By Julien-Pierre Nouen, Director of Economic Studies and Mixed Management at Lazard Frères Guest
ISM indices are one of the indicators that correlate best with GDP growth. These indicators are calculated for the manufacturing and service sectors and are based on surveys sent to a representative sample of companies asking about trends in production, backlogs, staffing, delivery times and prices. These indicators are centered around 50, a low level that generally corresponds to contraction of economic activity. The index for manufacturing has been calculated since 1948, while the index for services has been calculated since 1997.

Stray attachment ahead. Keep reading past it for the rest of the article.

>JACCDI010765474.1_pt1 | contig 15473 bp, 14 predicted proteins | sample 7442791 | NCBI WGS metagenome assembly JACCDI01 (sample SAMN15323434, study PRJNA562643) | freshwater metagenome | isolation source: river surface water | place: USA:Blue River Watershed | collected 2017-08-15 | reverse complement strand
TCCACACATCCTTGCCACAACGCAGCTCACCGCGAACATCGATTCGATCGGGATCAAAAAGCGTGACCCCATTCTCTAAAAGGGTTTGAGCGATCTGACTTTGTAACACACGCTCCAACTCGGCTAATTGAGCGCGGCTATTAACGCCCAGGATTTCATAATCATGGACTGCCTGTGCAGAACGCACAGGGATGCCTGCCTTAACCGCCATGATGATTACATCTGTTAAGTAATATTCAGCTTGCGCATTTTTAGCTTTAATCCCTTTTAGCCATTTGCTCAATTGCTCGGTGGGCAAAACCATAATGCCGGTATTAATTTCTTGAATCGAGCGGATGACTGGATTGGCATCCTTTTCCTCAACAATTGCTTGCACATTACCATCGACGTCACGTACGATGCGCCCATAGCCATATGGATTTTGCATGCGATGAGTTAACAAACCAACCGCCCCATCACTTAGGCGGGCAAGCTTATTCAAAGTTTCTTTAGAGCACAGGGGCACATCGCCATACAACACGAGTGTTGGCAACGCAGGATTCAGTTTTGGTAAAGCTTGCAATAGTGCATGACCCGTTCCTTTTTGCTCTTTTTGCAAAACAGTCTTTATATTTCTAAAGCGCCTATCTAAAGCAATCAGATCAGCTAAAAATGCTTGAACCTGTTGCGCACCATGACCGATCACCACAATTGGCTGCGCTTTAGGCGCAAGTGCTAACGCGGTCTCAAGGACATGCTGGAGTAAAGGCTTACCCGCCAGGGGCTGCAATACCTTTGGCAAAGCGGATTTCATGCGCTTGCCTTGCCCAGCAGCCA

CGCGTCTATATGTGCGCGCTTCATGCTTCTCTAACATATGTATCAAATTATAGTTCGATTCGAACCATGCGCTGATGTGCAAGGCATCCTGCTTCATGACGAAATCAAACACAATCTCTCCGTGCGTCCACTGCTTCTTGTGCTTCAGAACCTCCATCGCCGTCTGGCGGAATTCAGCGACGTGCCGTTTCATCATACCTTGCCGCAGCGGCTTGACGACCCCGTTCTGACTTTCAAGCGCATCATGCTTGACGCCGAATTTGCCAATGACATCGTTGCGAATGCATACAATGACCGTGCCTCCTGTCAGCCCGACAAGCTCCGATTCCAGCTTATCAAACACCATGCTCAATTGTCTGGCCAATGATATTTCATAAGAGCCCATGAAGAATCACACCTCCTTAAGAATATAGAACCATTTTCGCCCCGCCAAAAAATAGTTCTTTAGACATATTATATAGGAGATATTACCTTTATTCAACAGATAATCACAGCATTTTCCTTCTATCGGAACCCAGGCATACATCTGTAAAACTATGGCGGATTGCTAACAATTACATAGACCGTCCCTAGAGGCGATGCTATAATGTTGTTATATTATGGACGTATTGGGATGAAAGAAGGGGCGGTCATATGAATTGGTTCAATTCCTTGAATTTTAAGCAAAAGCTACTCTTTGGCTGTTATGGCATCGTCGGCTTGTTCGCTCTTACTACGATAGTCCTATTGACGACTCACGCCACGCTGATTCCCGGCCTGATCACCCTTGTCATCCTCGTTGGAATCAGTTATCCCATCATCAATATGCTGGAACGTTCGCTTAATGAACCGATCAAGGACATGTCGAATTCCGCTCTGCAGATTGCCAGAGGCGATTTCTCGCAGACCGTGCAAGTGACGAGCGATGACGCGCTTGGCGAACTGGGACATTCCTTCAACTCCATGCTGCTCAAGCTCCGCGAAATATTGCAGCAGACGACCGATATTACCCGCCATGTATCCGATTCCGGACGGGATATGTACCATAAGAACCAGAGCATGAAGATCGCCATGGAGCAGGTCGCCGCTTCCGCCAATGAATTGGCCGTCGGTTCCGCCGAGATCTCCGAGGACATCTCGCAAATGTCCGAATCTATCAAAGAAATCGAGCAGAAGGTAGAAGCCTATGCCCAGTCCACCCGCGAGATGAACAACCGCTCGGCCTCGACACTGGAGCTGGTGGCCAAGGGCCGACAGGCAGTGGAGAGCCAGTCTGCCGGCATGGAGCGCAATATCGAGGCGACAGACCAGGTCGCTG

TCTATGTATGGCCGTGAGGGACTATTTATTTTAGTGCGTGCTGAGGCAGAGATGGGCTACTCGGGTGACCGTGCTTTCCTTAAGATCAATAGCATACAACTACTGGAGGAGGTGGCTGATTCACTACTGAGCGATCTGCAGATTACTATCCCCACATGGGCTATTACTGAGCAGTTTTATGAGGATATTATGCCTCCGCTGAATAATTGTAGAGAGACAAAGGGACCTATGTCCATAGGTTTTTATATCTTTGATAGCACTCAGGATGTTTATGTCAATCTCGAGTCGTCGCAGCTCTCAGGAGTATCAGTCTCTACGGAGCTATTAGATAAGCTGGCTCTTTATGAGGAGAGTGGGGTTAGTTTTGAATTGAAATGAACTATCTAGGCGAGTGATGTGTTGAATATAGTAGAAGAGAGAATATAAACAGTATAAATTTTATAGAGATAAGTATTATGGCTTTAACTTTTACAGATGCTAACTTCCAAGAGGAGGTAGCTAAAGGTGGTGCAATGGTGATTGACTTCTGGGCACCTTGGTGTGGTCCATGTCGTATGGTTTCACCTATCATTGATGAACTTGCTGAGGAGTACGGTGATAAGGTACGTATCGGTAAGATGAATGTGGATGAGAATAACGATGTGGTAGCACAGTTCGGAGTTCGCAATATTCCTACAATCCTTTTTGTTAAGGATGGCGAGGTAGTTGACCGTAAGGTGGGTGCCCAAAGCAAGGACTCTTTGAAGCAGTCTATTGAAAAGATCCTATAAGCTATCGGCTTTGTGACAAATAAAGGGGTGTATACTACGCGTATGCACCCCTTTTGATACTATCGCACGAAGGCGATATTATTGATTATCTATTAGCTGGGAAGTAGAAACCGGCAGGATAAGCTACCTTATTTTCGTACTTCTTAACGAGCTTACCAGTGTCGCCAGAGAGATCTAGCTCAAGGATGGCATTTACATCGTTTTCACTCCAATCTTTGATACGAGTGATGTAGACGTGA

The chart below shows the average weighting of the ISM indices, with the lowest weighting given to the manufacturing sector, which accounts for 10% of economic activity. The strong contribution of manufacturing to the volatility of the business cycle may justify the higher weighting, but the chart will not be very different.
The ISM manufacturing index has been below 50 since October last year and the new orders component reached 42.6, which is typically seen during a recession. The services index rose again in January, but has continued to fall since then. At 50.3, it’s a level rarely seen outside of recessions. Recent trends in the ISM indices seem to reinforce the possibility that the US economy will soon enter a recession.
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